The Court of Criminal Appeals, citing RCM 707(e) and United States v. Pruitt, 41 MJ 736, 738-39 (N.M.Ct.Crim.App. 1994), held that failure to raise a speedy trial issue at trial "waived" appellant’s rights under Article 10, UCMJ, 10 USC § 810. Unpub. op at 2. The court also stated that even if appellant had not waived the issue, no violation of Article 10 was discernible from the facts of record, particularly in view of the 18-day continuance at defense request. Unpub. op. at 2.

II. Discussion

The parties have identified three distinct legal standards relevant to the granted issue. First, by Presidential directive, a person must be brought to trial within 120 days of preferral of charges, imposition of pretrial restraint, or activation of a reservist for purposes of court-martial jurisdiction, subject to applicable exceptions and exclusions. RCM 707.2 Second, by statute, if a person "is placed in arrest or confinement prior to trial, immediate steps shall be taken . . . to try him or to dismiss the charges and release him." Art. 10, UCMJ, 10 USC § 810.3 Third, the Sixth Amendment guarantees "the right to a speedy and public trial."4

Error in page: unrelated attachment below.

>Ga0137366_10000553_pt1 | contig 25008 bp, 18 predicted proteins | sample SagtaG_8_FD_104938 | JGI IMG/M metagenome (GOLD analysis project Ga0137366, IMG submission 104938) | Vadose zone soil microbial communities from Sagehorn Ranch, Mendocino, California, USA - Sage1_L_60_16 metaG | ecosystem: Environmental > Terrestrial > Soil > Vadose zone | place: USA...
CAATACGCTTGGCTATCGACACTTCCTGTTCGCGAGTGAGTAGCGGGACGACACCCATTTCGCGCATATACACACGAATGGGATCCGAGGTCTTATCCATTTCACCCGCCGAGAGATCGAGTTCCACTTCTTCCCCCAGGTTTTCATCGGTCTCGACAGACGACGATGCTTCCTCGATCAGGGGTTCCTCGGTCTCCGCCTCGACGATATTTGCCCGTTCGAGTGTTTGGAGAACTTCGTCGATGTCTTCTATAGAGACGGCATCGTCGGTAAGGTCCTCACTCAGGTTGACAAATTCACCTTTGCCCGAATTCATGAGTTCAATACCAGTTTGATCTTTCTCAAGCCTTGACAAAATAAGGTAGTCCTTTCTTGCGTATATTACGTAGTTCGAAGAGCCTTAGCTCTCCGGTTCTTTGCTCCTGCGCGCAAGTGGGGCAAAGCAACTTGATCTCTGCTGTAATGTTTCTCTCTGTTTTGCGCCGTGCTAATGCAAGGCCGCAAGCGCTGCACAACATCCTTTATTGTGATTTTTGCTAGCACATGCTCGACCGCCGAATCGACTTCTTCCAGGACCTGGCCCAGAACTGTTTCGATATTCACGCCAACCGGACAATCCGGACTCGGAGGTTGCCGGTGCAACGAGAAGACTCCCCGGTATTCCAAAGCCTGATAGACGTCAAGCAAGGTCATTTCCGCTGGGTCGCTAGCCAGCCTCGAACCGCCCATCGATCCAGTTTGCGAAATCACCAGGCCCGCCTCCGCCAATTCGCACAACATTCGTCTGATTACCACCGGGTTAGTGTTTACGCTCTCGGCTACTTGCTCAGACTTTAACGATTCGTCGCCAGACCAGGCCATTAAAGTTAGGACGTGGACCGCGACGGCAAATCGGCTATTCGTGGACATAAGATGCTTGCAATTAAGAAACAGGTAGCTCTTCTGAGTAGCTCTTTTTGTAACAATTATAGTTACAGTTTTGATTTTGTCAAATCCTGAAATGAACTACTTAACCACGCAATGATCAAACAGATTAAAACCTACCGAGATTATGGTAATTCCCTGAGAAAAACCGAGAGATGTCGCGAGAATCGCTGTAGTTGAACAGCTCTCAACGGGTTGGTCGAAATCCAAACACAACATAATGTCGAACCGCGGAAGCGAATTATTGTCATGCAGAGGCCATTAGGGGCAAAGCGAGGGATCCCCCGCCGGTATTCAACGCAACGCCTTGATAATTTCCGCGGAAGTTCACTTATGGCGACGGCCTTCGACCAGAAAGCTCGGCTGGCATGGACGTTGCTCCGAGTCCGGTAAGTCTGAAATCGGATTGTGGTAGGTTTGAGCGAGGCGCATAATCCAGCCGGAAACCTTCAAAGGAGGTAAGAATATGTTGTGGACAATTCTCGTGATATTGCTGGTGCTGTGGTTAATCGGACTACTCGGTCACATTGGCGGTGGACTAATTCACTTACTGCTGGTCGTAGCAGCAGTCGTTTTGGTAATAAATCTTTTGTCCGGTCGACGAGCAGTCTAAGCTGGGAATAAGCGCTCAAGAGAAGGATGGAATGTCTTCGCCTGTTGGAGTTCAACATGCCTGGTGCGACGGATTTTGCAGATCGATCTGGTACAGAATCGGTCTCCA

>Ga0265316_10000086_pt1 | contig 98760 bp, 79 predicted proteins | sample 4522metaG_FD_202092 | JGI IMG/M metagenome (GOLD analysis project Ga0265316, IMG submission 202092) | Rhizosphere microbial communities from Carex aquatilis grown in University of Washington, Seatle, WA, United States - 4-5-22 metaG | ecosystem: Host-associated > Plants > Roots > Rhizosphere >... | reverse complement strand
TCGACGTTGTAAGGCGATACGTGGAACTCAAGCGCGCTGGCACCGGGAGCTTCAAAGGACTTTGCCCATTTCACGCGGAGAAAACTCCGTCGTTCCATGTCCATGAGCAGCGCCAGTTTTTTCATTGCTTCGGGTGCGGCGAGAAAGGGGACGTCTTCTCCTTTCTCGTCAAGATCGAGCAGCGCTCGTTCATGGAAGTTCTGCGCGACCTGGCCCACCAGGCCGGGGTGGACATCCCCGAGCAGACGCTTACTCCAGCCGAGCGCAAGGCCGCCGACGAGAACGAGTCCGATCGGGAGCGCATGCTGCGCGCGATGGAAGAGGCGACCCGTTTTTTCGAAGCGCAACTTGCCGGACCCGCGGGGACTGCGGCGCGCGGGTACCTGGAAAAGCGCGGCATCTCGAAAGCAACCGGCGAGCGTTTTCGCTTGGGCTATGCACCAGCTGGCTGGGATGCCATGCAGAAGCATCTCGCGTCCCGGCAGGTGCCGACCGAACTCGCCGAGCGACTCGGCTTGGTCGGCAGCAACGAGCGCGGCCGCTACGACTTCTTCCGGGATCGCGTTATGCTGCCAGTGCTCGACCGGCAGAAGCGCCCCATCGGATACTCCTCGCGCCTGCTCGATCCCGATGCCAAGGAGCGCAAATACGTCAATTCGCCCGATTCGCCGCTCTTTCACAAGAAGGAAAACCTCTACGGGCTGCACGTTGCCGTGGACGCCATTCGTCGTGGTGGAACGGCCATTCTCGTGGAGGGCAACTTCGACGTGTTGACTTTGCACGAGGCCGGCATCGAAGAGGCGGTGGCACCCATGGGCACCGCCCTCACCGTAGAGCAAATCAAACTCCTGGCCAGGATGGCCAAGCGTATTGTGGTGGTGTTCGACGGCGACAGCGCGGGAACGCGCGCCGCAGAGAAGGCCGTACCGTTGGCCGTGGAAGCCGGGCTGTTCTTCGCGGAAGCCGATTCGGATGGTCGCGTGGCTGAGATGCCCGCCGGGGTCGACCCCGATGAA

The standard relied upon by appellant in the present appeal is the requirement under Article 10 that "immediate steps" be taken to try a person placed in pretrial confinement. Appellant does not claim a violation of the Sixth Amendment "right to a speedy and public trial" under the standards set forth by the Supreme Court in Barker v. Wingo, 407 U.S. 514 (1972), or a violation of RCM 707.

The test for assessing an alleged violation of Article 10 is whether the Government has acted with "reasonable diligence" in proceeding to trial. United States v. Kossman, 38 MJ 258, 262 (CMA 1993). In Kossman, we made clear that Congress intended to provide servicemembers with broader rights under Article 10 than are available to civilians under the Sixth Amendment. We also noted that the President, in promulgating the regulatory guidance in RCM 707, could not "diminish" the rights provided in Article 10. 38 MJ at 259-60. As a result, even if the Government has complied with RCM 707 and the Sixth Amendment, the Government's failure to proceed with "reasonable diligence" would constitute a violation of Article 10. See id.